When it comes to health, gender plays a role in how certain conditions or diseases affect us. Doctors don’t always know why one sex may be more prone to a disease than another, but the answers likely lie within our genetic makeup, anatomy and hormones. Brandie Williams, M.D., a cardiologist on the medical staff at Texas Health Stephenville, says that regulating blood pressure is different depending not only on the sex of the patient but also on age, habits and lifestyle factors. We wanted to know more, and asked Williams for her insights and advice.
First off, is one sex more susceptible to high blood pressure or related diseases? Williams says that men generally are at a greater risk for cardiovascular and renal disease, with hypertension — or high blood pressure — the leading risk factor for cardiovascular disease. Why is that? Call it stubbornness or fear, but men are statistically less likely to see a doctor regularly than women. That’s why men are at great risk. After all, if you’re not seeing your physician, you probably aren’t aware of health issues like hypertension, which are easily diagnosed and often treatable.
Conversely, women tend to see their primary care physicians more regularly, so they’re generally more aware of high blood pressure. According to Williams, “Women have higher awareness of all health issues, blood pressure included, because they’re likely to start seeing a health care provider at a younger age. For instance, women seek the primary care of an OB/GYN for birth control and gynecological services. During the doctor visits, their blood pressures are screened more frequently.”
Habits aside, the actual data shows hypertension rates in women and men are similar — averaging 30 to 40 percent in African Americans and 20 percent in Caucasian adults but rising with age. For example, hypertension affects 80 to 90 percent of women of all races over the age of 70, because menopause causes women’s blood pressure to rise to levels above those of males the same age. The silver lining: because women seek a physician’s care more regularly, they’re much more likely to be aware of that spike in blood pressure and get it treated.
So we know that menopause has an effect on women’s blood pressure. Let’s delve into hormones and the role they play a bit more.
We’ve established that post-menopausal women have higher blood pressure rates than men of the same age. But why is that? Williams says the ‘mechanisms’ responsible for gender differences are not completely understood, but that testosterone could be playing a role in causing hypertension. As an example, she cites women with polycystic ovary syndrome — where too much testosterone is produced in the ovaries — typically have elevated blood pressure and also are more likely to become obese due to the condition.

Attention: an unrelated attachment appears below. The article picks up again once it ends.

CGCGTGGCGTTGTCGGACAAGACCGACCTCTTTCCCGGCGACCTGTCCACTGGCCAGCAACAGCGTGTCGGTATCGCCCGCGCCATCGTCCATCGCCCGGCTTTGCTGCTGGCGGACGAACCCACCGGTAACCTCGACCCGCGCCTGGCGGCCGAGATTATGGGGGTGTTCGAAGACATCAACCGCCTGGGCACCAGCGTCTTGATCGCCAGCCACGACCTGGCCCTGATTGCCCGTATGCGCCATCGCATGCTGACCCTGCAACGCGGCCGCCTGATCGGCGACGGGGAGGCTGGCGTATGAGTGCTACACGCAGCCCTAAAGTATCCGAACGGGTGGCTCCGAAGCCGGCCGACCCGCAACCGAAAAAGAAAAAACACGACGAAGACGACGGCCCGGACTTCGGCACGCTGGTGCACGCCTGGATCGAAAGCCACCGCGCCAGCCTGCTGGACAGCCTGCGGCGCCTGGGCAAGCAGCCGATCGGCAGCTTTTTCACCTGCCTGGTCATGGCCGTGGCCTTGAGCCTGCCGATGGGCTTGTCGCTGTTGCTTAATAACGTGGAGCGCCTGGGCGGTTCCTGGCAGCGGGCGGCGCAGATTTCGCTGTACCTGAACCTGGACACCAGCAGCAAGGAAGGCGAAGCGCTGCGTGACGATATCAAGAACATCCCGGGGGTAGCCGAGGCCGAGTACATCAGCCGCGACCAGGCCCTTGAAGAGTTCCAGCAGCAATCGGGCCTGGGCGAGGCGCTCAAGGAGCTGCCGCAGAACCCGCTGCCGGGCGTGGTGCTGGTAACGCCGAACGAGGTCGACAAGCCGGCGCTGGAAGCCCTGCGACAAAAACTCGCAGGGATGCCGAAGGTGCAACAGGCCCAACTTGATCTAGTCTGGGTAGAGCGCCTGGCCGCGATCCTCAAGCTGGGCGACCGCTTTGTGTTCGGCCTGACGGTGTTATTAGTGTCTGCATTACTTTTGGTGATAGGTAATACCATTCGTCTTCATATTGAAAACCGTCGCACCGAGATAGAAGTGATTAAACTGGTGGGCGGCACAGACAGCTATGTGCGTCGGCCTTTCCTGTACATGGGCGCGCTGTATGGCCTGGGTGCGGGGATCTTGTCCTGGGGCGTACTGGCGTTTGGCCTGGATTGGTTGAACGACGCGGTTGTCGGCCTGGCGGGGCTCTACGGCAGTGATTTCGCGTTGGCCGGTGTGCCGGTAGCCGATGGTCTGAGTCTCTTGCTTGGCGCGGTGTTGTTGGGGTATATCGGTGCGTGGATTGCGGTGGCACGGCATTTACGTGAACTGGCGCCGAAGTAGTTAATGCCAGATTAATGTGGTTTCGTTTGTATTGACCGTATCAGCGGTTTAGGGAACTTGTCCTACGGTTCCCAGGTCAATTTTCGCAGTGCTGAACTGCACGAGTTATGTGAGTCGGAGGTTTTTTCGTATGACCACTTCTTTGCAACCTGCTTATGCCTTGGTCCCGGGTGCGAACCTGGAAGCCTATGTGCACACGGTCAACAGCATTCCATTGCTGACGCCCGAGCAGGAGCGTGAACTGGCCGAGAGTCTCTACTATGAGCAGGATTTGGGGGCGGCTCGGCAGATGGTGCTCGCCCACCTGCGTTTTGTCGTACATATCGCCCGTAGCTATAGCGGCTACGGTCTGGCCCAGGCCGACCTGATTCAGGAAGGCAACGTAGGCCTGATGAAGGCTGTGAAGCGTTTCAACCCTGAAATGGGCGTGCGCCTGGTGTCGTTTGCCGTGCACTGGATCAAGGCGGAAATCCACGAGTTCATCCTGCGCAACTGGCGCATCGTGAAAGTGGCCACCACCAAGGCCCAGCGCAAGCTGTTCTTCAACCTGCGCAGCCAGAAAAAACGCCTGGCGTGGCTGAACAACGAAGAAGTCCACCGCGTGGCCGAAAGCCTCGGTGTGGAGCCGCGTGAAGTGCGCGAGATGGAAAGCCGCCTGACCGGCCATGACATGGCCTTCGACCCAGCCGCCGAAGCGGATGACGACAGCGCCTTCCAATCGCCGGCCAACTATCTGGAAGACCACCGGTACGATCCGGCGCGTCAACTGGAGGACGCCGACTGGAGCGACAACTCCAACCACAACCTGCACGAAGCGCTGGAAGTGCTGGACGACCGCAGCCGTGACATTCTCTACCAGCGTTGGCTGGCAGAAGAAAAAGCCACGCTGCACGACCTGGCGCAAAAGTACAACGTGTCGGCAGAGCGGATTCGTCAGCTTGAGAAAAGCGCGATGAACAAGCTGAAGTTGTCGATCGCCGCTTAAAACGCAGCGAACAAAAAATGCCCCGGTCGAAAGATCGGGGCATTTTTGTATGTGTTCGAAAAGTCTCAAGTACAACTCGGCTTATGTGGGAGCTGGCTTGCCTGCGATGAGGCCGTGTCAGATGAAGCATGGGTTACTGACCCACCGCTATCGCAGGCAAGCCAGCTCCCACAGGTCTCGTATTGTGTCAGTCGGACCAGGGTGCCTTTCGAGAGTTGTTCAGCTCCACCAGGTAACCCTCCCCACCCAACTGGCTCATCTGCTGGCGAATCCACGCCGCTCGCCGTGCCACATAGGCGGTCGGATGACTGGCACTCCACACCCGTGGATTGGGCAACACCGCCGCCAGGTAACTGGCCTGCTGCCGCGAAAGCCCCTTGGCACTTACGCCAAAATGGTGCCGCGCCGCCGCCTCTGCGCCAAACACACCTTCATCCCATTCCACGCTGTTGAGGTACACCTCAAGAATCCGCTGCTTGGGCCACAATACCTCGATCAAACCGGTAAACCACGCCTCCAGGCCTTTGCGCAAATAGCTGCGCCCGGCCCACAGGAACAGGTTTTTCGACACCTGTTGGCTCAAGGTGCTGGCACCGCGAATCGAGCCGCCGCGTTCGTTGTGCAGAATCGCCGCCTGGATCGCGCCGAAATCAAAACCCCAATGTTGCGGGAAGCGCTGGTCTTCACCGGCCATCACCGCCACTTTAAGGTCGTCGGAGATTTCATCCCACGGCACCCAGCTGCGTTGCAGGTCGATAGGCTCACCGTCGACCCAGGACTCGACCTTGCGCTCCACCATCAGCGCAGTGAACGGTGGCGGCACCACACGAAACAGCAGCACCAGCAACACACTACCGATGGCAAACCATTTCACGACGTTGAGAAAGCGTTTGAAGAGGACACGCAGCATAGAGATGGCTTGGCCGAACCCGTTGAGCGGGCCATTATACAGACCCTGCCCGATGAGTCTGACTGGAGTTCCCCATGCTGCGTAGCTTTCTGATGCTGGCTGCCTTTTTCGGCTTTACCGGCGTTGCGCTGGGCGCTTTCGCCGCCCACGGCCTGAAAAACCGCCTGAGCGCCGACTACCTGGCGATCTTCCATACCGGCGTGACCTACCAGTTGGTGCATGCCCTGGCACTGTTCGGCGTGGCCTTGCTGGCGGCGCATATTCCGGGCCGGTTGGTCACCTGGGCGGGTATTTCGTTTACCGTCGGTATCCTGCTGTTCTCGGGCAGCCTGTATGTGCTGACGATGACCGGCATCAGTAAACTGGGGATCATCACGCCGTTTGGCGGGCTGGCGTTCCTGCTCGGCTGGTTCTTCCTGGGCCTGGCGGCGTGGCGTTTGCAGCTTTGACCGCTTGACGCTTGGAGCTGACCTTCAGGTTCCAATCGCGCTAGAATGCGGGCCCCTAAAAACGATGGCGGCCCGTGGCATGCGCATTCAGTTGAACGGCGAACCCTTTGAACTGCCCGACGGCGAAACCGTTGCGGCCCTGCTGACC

Considering anatomy and hormonal differences in the sexes, how does regulating high blood pressure differ for both genders? Perhaps surprising for some, Williams says there isn’t a difference in drug treatment and drug therapy based on gender. The goal is the same for both — to reduce blood pressure, the major determinant of cardiovascular risk in both younger and older patients. She adds that regardless of gender, we all benefit from lifestyle modifications like weight loss, getting plenty of exercise and eating a low-salt diet.
Most people simply consume more salt than they need, often without knowing it. The American Heart Association says the average American eats about 3,400 milligrams of salt a day — but recommends no more than 2,300 milligrams a day. Limiting daily salt intake even further, — to less than 1,500 milligrams is ideal for individuals with high blood pressure.
In addition, alcohol should be consumed in moderation, and that’s where gender is a factor. For men, that’s no more than two drinks per day. And for women, no more than one drink a day is advised to achieve a healthy blood pressure range. Williams reminds us that one drink is no more than one 12-ounce beer, 4 ounces of wine, or 1.5 ounces of 80-proof spirits. Reducing stress and quitting smoking are also important lifestyle choices that help lower blood pressure and the risk of cardiovascular disease in both sexes.
Speaking of weight loss, there’s real proof that losing weight can have a dramatic effect on blood pressure. In fact, blood pressure generally is reduced anywhere from 0.5-2 mmHg (millimeters of mercury are used to measure blood pressure) for every 1 kilogram or 2.2 pounds of weight lost.
Nearly half of Americans have high blood pressure, a key contributor to cardiovascular disease. Williams says each of us should know our blood pressure numbers. A simple blood pressure monitor available at most pharmacies is a great way to keep track of blood pressure between doctor visits. Seeing a primary care physician or cardiologist and getting treated is important. Why? Because most of the time, there are no symptoms associated with high blood pressure, which can go undetected for years.
The Heart & Vascular Services team at Texas Health Resources is trained to diagnose patients and begin treatment for hypertension, if needed. Your physician will determine the blood pressure goal for you, and the lifestyle modifications needed to achieve your goal.